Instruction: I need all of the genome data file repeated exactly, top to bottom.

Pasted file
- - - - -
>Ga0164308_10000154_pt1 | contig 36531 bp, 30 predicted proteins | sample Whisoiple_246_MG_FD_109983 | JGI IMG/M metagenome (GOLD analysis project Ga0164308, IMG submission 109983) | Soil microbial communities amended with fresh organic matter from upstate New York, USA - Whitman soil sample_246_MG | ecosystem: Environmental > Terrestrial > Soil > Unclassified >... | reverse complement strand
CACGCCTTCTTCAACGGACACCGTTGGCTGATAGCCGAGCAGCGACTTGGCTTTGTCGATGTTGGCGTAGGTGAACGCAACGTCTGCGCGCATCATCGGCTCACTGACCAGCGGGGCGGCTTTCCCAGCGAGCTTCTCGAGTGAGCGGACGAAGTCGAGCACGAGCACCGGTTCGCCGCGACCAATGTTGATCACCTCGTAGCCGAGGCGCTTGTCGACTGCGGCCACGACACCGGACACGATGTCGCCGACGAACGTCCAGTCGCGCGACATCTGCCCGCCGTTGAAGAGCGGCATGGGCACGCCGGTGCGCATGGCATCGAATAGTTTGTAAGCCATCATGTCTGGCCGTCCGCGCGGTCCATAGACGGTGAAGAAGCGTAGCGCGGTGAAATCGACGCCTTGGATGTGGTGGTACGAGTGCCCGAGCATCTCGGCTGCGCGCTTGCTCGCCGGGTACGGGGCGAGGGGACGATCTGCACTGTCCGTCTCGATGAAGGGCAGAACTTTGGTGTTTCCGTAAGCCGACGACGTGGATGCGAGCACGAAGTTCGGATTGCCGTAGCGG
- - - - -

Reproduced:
>Ga0164308_10000154_pt1 | contig 36531 bp, 30 predicted proteins | sample Whisoiple_246_MG_FD_109983 | JGI IMG/M metagenome (GOLD analysis project Ga0164308, IMG submission 109983) | Soil microbial communities amended with fresh organic matter from upstate New York, USA - Whitman soil sample_246_MG | ecosystem: Environmental > Terrestrial > Soil > Unclassified >... | reverse complement strand
CACGCCTTCTTCAACGGACACCGTTGGCTGATAGCCGAGCAGCGACTTGGCTTTGTCGATGTTGGCGTAGGTGAACGCAACGTCTGCGCGCATCATCGGCTCACTGACCAGCGGGGCGGCTTTCCCAGCGAGCTTCTCGAGTGAGCGGACGAAGTCGAGCACGAGCACCGGTTCGCCGCGACCAATGTTGATCACCTCGTAGCCGAGGCGCTTGTCGACTGCGGCCACGACACCGGACACGATGTCGCCGACGAACGTCCAGTCGCGCGACATCTGCCCGCCGTTGAAGAGCGGCATGGGCACGCCGGTGCGCATGGCATCGAATAGTTTGTAAGCCATCATGTCTGGCCGTCCGCGCGGTCCATAGACGGTGAAGAAGCGTAGCGCGGTGAAATCGACGCCTTGGATGTGGTGGTACGAGTGCCCGAGCATCTCGGCTGCGCGCTTGCTCGCCGGGTACGGGGCGAGGGGACGATCTGCACTGTCCGTCTCGATGAAGGGCAGAACTTTGGTGTTTCCGTAAGCCGACGACGTGGATGCGAGCACGAAGTTCGGATTGCCGTAGCGG